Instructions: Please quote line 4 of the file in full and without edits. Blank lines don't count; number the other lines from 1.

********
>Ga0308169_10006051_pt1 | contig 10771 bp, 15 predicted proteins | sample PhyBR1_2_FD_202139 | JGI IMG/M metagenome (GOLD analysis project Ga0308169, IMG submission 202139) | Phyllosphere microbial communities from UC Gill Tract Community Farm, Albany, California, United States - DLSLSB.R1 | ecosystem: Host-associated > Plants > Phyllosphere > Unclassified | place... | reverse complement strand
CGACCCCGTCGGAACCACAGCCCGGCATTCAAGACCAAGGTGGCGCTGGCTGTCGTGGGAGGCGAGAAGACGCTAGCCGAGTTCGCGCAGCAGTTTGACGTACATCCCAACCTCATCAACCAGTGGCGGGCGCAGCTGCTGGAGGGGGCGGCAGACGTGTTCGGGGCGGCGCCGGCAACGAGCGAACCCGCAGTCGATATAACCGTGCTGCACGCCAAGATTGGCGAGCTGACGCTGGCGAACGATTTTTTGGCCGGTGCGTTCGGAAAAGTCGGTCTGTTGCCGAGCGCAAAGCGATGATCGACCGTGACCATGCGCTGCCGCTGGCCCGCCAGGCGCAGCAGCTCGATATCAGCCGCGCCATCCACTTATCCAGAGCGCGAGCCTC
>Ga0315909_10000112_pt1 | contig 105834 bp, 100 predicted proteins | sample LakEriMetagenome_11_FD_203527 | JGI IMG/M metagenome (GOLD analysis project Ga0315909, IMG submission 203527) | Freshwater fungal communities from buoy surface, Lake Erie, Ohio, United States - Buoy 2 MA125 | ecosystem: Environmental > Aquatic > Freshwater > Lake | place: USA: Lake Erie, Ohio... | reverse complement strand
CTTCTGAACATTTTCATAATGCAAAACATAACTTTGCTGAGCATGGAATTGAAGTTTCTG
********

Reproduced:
CTTCTGAACATTTTCATAATGCAAAACATAACTTTGCTGAGCATGGAATTGAAGTTTCTG